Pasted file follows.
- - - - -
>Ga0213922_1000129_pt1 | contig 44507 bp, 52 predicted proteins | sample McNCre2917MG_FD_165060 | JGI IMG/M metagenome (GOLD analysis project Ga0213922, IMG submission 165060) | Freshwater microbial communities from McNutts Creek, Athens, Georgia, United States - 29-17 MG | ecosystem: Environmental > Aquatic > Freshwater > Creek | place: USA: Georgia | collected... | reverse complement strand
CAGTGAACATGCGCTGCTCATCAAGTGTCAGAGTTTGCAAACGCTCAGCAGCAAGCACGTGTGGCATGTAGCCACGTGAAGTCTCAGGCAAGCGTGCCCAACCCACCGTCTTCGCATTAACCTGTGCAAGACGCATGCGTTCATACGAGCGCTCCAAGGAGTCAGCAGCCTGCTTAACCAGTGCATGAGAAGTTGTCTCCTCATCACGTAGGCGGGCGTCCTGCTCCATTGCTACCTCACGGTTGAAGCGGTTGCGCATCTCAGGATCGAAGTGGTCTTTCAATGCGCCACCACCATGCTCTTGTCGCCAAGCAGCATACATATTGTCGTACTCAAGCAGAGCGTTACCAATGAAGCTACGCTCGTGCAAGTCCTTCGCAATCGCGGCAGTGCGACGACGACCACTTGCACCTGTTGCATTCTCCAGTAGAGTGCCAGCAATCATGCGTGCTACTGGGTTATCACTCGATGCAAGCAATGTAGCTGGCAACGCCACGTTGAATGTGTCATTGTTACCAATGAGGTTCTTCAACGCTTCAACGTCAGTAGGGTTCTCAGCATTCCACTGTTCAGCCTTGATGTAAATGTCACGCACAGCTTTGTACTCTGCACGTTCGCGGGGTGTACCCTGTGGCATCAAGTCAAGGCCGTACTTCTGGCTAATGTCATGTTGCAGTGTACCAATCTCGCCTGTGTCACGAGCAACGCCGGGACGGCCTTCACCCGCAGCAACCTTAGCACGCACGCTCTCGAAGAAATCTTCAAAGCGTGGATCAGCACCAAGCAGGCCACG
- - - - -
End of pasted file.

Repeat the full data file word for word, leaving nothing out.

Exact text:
>Ga0213922_1000129_pt1 | contig 44507 bp, 52 predicted proteins | sample McNCre2917MG_FD_165060 | JGI IMG/M metagenome (GOLD analysis project Ga0213922, IMG submission 165060) | Freshwater microbial communities from McNutts Creek, Athens, Georgia, United States - 29-17 MG | ecosystem: Environmental > Aquatic > Freshwater > Creek | place: USA: Georgia | collected... | reverse complement strand
CAGTGAACATGCGCTGCTCATCAAGTGTCAGAGTTTGCAAACGCTCAGCAGCAAGCACGTGTGGCATGTAGCCACGTGAAGTCTCAGGCAAGCGTGCCCAACCCACCGTCTTCGCATTAACCTGTGCAAGACGCATGCGTTCATACGAGCGCTCCAAGGAGTCAGCAGCCTGCTTAACCAGTGCATGAGAAGTTGTCTCCTCATCACGTAGGCGGGCGTCCTGCTCCATTGCTACCTCACGGTTGAAGCGGTTGCGCATCTCAGGATCGAAGTGGTCTTTCAATGCGCCACCACCATGCTCTTGTCGCCAAGCAGCATACATATTGTCGTACTCAAGCAGAGCGTTACCAATGAAGCTACGCTCGTGCAAGTCCTTCGCAATCGCGGCAGTGCGACGACGACCACTTGCACCTGTTGCATTCTCCAGTAGAGTGCCAGCAATCATGCGTGCTACTGGGTTATCACTCGATGCAAGCAATGTAGCTGGCAACGCCACGTTGAATGTGTCATTGTTACCAATGAGGTTCTTCAACGCTTCAACGTCAGTAGGGTTCTCAGCATTCCACTGTTCAGCCTTGATGTAAATGTCACGCACAGCTTTGTACTCTGCACGTTCGCGGGGTGTACCCTGTGGCATCAAGTCAAGGCCGTACTTCTGGCTAATGTCATGTTGCAGTGTACCAATCTCGCCTGTGTCACGAGCAACGCCGGGACGGCCTTCACCCGCAGCAACCTTAGCACGCACGCTCTCGAAGAAATCTTCAAAGCGTGGATCAGCACCAAGCAGGCCACG